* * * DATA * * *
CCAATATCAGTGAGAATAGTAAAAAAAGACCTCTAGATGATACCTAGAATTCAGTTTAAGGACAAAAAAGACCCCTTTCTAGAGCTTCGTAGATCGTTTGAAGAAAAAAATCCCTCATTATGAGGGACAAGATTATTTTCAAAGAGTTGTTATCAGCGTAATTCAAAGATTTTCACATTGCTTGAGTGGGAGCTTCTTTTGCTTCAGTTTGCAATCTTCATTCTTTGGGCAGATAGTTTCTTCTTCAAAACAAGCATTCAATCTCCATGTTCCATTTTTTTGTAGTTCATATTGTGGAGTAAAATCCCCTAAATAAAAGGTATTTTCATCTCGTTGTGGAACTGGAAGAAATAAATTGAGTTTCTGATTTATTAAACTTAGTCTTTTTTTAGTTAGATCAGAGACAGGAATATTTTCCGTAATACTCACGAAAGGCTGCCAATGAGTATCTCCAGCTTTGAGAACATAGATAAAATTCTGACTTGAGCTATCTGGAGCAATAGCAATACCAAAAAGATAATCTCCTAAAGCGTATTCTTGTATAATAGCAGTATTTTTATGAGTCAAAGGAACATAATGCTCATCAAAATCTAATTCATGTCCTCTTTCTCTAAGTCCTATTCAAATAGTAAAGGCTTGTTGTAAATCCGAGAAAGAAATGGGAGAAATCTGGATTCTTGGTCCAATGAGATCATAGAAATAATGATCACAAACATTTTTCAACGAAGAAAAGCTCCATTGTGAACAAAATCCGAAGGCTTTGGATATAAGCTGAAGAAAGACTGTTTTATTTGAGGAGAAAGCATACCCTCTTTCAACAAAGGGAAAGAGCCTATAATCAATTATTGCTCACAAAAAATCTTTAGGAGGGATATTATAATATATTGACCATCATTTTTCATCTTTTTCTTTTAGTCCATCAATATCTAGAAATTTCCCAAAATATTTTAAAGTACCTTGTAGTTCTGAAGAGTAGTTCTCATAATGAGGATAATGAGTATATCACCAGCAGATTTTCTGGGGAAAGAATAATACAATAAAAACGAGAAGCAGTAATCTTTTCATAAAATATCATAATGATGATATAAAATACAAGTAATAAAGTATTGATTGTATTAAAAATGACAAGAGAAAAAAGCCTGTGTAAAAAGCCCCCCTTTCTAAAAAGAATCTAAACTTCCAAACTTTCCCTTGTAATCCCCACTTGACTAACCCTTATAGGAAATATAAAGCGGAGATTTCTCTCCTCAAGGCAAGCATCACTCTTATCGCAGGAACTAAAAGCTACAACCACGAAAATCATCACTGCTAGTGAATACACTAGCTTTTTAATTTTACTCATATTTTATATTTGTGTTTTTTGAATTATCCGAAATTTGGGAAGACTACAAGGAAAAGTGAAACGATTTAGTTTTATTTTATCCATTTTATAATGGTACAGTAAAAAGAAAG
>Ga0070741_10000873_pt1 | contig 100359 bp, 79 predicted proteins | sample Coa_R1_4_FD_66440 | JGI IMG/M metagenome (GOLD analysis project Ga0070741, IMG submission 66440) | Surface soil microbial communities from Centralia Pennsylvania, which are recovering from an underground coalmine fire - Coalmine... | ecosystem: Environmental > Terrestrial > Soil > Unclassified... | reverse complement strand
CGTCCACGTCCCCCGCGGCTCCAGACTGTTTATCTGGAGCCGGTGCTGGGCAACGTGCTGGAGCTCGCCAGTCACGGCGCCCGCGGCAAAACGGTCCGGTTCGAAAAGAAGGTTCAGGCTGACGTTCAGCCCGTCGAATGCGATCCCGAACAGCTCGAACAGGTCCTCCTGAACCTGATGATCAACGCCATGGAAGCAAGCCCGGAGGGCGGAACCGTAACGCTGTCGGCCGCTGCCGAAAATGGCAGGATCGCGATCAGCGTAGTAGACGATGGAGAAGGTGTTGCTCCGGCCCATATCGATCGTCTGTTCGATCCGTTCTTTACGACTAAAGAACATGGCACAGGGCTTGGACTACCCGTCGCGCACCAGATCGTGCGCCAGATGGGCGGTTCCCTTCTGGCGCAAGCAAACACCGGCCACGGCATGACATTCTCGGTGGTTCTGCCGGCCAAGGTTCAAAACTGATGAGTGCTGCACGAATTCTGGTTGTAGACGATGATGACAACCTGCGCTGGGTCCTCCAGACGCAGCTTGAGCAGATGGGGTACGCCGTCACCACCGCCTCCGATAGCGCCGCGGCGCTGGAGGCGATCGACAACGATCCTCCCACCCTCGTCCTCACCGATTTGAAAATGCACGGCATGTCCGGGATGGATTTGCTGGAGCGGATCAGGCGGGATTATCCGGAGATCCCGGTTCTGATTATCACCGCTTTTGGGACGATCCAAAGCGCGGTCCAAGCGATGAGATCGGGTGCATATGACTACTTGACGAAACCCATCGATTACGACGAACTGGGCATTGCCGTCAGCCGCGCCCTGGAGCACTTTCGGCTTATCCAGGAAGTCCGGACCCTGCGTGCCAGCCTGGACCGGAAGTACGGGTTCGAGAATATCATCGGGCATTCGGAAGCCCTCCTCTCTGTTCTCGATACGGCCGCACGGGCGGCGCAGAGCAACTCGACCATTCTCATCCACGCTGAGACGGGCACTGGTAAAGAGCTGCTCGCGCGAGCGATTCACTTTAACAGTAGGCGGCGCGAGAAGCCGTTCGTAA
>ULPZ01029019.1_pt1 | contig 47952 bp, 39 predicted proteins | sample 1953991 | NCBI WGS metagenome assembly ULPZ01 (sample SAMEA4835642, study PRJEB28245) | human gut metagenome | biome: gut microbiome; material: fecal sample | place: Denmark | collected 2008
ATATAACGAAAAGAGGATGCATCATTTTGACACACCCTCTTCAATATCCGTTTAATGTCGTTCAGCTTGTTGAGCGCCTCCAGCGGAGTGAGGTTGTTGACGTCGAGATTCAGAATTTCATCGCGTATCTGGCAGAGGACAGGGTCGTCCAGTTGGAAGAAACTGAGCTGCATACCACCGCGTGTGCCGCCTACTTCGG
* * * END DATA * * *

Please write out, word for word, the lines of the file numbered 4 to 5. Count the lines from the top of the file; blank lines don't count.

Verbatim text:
>ULPZ01029019.1_pt1 | contig 47952 bp, 39 predicted proteins | sample 1953991 | NCBI WGS metagenome assembly ULPZ01 (sample SAMEA4835642, study PRJEB28245) | human gut metagenome | biome: gut microbiome; material: fecal sample | place: Denmark | collected 2008
ATATAACGAAAAGAGGATGCATCATTTTGACACACCCTCTTCAATATCCGTTTAATGTCGTTCAGCTTGTTGAGCGCCTCCAGCGGAGTGAGGTTGTTGACGTCGAGATTCAGAATTTCATCGCGTATCTGGCAGAGGACAGGGTCGTCCAGTTGGAAGAAACTGAGCTGCATACCACCGCGTGTGCCGCCTACTTCGG